A 'very rare' sentence: no jail time for Inuvik hairdresser after drug possession guilty plea
Melinda Joe got 3 years probation for possessing marijuana and crack cocaine for the purpose of trafficking
An Inuvik hairdresser was sentenced to three years probation on Thursday after pleading guilty to two counts of drug possession for the purpose of trafficking.
Melinda Joe was arrested in September 2013, after Inuvik RCMP found 236.5 grams of marijuana and 8 grams of crack cocaine in her possession.
Rather than being sentenced to jail time, Joe has been ordered to complete 60 hours of community service in 18 months, pay a $400 victim of crime surcharge and obey various probation restrictions for the next three years.
The sentence, handed down by Justice Karan Shaner, is unusual, according to Crown prosecutor Alex Godfrey.
Godfrey said sentences for possession for the purpose of trafficking almost always involve significant jail time. The Crown had asked for 12 to 18 months custody and a period of probation.
"It's very rare… In light of the other precedents that have been before the court in the N.W.T., this is definitely outside of the established norm," Godfrey said.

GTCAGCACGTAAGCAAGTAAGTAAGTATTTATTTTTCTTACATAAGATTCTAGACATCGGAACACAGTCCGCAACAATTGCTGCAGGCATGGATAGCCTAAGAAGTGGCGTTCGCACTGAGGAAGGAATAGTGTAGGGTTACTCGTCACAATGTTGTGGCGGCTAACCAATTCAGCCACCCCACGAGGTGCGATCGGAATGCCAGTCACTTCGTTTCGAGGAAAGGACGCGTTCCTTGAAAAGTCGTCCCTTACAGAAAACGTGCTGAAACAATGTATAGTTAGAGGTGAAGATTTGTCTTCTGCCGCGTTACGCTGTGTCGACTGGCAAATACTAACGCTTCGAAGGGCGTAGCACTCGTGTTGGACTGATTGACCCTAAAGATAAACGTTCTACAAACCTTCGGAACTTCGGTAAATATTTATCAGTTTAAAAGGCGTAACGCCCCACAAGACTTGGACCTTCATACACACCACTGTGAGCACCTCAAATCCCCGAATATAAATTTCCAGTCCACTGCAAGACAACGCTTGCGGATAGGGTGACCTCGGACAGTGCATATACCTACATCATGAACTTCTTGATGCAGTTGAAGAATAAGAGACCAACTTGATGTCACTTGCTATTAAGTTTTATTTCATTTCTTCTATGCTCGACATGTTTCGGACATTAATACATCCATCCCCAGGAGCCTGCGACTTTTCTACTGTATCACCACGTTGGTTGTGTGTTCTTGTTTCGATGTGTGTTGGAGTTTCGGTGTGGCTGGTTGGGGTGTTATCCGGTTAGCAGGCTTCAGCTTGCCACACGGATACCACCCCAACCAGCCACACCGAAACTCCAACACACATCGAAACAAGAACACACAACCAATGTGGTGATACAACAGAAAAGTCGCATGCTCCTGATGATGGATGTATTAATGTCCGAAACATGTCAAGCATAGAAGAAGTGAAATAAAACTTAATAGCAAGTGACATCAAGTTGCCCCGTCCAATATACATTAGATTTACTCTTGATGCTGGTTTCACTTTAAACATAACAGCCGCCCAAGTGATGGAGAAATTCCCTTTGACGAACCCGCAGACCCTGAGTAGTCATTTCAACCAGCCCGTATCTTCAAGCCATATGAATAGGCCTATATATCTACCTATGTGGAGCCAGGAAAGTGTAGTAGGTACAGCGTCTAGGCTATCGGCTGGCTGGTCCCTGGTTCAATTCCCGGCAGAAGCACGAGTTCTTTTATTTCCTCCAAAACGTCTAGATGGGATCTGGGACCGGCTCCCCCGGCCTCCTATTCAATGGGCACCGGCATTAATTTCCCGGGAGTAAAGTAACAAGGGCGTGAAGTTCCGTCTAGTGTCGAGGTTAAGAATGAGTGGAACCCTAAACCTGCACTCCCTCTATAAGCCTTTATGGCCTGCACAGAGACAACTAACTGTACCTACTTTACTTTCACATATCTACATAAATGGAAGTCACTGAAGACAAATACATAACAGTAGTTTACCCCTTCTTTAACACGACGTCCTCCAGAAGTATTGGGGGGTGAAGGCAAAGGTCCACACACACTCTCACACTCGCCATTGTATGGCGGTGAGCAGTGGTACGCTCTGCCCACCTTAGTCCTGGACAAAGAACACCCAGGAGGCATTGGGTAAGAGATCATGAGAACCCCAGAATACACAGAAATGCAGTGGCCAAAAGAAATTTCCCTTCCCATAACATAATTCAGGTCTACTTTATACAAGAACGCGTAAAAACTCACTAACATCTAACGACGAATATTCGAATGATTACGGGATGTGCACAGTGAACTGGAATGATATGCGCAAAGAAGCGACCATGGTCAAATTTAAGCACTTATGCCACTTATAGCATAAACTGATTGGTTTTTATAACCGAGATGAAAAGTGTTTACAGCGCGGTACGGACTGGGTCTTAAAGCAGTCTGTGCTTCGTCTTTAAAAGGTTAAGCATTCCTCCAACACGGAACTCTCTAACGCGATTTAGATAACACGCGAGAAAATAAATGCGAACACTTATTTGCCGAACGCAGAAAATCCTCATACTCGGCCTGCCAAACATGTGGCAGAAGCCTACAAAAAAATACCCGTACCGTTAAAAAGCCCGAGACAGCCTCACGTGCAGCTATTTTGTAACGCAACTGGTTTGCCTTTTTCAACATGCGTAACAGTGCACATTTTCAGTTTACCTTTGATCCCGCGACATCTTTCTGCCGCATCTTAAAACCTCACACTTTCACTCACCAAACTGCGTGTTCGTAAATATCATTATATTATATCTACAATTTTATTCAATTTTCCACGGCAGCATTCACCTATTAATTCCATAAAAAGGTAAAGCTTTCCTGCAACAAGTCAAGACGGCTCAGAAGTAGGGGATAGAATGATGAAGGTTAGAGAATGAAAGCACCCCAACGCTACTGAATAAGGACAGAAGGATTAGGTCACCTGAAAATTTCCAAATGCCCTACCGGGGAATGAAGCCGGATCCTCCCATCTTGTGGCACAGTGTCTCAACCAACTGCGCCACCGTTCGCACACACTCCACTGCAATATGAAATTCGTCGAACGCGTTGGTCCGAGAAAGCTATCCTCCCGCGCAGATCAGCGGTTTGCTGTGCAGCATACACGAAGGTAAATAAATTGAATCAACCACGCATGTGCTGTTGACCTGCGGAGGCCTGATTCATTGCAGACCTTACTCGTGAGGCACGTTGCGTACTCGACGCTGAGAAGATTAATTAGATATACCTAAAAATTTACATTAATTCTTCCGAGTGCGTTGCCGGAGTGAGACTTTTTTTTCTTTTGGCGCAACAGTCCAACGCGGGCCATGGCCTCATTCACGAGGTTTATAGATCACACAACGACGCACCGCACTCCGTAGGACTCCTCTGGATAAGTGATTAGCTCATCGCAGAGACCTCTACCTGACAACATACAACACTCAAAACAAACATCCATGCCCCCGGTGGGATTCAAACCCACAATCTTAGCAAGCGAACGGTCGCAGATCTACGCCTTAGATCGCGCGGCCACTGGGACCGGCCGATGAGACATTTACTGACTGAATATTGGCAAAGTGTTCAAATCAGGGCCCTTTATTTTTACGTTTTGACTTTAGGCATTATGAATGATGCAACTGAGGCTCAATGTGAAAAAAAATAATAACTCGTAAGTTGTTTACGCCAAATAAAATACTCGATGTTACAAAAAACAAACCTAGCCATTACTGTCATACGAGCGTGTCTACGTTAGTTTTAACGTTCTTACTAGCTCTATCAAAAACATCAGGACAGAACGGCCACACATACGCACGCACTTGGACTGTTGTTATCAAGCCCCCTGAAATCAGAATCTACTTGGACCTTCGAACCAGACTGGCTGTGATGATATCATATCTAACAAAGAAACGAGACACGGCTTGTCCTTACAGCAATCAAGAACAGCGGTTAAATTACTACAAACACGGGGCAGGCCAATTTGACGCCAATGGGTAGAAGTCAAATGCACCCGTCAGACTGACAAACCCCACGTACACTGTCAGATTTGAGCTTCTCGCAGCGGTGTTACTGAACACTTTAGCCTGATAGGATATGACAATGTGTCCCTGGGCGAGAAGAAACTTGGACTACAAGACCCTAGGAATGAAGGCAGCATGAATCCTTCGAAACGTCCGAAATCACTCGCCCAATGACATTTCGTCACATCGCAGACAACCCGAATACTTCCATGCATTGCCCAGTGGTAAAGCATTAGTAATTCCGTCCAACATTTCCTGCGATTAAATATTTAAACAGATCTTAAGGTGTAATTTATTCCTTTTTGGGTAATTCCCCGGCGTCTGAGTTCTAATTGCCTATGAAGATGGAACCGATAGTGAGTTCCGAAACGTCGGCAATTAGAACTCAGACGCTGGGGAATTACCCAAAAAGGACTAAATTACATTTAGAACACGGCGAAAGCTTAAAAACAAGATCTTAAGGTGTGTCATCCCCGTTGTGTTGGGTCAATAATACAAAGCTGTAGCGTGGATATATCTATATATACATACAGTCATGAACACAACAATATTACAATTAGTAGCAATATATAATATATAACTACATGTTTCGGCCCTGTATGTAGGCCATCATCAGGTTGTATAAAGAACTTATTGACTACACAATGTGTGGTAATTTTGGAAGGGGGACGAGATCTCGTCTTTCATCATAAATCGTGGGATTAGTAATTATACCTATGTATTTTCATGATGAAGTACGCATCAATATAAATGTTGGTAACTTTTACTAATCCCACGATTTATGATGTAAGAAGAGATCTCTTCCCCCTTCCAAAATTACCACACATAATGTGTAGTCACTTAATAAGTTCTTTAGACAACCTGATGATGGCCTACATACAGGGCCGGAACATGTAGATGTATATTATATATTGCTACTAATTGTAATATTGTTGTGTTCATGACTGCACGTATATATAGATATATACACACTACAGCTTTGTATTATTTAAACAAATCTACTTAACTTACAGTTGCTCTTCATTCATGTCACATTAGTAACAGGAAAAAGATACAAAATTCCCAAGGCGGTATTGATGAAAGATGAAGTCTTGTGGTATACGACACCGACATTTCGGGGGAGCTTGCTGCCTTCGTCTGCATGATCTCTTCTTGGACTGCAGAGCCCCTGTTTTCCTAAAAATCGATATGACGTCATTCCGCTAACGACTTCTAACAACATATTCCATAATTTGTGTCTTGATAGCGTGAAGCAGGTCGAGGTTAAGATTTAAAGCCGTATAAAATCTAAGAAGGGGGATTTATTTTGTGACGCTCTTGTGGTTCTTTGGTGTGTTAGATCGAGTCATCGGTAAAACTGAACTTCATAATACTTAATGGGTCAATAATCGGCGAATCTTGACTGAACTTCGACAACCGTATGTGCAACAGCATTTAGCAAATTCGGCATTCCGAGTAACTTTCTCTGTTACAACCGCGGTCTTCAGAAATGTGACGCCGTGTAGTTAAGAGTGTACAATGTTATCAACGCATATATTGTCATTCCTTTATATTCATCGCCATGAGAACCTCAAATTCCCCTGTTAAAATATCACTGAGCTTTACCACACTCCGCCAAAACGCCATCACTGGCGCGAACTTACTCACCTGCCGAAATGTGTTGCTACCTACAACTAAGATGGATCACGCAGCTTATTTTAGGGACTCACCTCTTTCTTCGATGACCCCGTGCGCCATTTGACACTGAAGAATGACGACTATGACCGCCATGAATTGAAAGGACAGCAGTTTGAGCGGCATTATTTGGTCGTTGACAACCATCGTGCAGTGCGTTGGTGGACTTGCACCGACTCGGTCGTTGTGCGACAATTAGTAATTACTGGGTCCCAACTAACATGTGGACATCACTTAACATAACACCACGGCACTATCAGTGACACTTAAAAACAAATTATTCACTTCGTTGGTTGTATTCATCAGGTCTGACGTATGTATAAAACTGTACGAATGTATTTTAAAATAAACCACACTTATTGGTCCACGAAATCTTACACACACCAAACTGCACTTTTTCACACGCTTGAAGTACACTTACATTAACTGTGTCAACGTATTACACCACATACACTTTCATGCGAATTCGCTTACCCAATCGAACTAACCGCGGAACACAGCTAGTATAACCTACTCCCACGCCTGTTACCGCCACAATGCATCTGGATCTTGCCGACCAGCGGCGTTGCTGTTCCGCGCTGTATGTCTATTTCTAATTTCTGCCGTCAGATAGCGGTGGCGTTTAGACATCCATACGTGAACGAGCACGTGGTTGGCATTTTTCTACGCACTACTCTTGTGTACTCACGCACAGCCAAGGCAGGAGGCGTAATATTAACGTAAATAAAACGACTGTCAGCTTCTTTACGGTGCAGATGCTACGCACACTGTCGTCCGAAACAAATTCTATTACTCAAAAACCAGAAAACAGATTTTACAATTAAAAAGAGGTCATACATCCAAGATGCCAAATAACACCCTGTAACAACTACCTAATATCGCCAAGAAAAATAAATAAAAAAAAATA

The amount of marijuana in Joe's possession at the time of her arrest would have been worth between $2,000 and $4,000 loose, or between $6,000 to $9,000 pre-rolled, the Crown estimated. The crack cocaine would have sold for between $800 and $1,000.
"I just want to say sorry to everyone, especially my family," a tearful Joe told the court ahead of Shanar's sentencing.
Before that, her attorney, Tracy Bock, read a letter written by Joe which apologized for her actions, and went into detail about her struggles and the growth she's made since 2013.
Joe had become a single mother of three before her arrest, and she had turned to selling drugs to make ends meet, said Bock.
She "has pulled her life back together since," Bock added.
Justice Shaner said she'd considered Gladue and Ipeelee factors — background factors specific to Indigenous offenders — when determining Joe's sentence.
"The court takes a very dim view on drug trafficking in our communities," said Shanar. But she added that "the sentence must also provide a map to a law abiding path."
Godfrey says that Joe didn't have the same history of most offenders convicted of her charges.
"The person before the court today did not have a regular background that you see before the court. She did not have a criminal record. It was not the normal person that you normally see for these type of charges."